To Call or Not to Call on Students

Oct 3
nclass teacher calling on student

To Call or Not to Call on Students

Every teacher encounters a quiet classroom at least once. You’ve waited minutes while students refused to volunteer answers or listened to the same couple of students speak. How do you get the rest of them engaged? Some teachers choose to call on students randomly, but does this really increase engagement, or does it just increase fear? Here’s what we’ve got to say on the subject:

  • If you are going to call on quiet students, make sure you do it right
    Make sure you’re strategic about the students you call on–take note of who has answered questions and who hasn’t. When calling on the quieter students, make sure you don’t pick on one person in particular. nClass can help by automatically recording class participation through our patent pending queuing system. Use these records to prioritize the students you call on.

 

  • There are plenty of alternatives to calling on students
    Between pulse checks, text comments and comprehension reports, nClass offers several ways for your students to participate without being called upon. You can prompt responses by sending a quiz question midway through class, and students can participate digitally by sending by marking whether they understand you or not. Our smartphone technology is a great way to perk up even the most sluggish of 8:00 am classes.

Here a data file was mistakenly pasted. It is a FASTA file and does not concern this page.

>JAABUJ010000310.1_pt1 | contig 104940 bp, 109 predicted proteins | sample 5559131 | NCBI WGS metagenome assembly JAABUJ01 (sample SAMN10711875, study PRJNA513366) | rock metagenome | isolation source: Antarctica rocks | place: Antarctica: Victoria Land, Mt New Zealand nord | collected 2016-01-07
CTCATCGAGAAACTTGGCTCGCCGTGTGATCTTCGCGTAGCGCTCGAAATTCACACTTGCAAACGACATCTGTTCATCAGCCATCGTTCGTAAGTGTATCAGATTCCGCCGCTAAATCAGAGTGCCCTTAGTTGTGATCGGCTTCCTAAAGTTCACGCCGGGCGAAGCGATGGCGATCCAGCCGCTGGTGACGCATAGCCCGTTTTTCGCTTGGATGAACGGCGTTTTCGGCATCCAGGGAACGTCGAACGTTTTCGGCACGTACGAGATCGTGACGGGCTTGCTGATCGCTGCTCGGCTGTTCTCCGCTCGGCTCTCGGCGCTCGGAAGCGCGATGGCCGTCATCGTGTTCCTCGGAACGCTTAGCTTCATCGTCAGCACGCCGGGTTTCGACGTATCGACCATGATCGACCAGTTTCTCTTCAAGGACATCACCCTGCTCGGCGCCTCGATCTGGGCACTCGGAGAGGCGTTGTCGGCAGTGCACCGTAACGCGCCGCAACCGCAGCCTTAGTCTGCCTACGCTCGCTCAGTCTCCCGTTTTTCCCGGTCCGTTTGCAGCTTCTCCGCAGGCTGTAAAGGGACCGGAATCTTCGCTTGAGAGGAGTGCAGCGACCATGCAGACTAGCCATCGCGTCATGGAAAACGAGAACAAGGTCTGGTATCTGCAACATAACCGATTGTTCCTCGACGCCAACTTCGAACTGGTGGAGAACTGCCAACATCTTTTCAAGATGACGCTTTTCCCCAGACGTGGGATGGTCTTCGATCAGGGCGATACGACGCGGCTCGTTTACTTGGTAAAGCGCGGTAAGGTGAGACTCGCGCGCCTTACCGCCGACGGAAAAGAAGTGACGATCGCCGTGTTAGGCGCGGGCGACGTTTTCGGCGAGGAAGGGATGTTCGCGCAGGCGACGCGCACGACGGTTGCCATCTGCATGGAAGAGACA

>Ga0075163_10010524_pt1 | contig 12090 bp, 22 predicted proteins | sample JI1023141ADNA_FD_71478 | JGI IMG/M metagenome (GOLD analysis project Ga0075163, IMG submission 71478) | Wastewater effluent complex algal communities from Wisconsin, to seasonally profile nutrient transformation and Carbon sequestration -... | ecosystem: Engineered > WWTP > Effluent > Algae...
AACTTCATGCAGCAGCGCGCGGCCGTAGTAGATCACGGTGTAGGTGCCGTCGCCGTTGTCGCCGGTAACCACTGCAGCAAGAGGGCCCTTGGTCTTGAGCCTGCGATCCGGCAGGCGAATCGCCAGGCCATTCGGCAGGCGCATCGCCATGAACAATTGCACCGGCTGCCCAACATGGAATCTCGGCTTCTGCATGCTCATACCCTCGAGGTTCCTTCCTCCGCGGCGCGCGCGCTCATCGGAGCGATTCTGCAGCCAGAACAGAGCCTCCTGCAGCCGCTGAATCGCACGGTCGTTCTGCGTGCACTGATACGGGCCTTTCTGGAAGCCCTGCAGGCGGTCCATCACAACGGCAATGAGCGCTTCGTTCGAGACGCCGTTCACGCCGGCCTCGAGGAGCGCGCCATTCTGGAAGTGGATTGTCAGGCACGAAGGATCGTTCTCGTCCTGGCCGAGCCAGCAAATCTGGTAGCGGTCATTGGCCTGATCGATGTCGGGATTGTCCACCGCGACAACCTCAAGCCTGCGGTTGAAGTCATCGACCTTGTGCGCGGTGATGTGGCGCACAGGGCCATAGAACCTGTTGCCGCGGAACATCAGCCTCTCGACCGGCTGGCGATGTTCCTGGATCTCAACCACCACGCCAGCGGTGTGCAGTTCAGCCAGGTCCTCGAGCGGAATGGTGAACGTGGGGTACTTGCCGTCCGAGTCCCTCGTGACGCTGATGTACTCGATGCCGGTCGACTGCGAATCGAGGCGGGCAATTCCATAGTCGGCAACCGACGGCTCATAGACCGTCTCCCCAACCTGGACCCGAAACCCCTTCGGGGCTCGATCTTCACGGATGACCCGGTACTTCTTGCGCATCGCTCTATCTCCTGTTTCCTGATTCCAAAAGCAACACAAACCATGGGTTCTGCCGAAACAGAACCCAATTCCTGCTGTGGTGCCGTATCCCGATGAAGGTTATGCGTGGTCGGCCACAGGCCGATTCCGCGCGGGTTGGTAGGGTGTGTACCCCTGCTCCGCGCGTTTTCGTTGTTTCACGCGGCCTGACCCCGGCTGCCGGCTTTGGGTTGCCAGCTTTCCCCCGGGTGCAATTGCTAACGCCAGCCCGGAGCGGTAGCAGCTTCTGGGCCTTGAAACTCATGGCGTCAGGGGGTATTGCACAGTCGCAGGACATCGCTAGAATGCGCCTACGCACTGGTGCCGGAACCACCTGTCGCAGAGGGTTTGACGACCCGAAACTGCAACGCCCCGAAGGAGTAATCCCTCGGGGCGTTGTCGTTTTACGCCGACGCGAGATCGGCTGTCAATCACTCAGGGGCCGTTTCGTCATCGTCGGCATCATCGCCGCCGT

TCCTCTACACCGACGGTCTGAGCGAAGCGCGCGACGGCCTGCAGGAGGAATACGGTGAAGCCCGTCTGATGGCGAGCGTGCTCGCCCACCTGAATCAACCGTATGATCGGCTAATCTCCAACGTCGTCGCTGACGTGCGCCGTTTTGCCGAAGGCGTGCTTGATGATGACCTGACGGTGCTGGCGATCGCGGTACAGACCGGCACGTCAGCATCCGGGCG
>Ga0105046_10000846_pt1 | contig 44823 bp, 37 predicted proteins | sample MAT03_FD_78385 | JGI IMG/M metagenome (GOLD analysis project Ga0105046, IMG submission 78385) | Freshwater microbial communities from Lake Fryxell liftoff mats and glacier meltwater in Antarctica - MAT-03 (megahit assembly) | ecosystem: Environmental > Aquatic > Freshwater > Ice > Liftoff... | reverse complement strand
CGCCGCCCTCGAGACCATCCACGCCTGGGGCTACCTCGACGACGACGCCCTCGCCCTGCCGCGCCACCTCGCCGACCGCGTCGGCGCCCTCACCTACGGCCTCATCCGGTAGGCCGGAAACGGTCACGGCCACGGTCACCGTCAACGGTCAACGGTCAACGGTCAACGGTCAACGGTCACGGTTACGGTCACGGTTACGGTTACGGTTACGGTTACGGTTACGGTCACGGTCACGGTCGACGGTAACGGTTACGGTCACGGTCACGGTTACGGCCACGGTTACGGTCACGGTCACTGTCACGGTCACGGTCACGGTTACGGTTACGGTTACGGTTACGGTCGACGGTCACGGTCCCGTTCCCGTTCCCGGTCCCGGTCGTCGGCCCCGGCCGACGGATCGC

• Let students do the calling
    If you’re looking to get quality discussions rather than quantity, your students can vote on the best comments they hear or read. Many students don’t raise their hand because they fear looking bad in front of their peers–nClass gives students a chance to hear positive feedback instead.

How do you call on your students? What are the best alternatives? Let us know in the comments.

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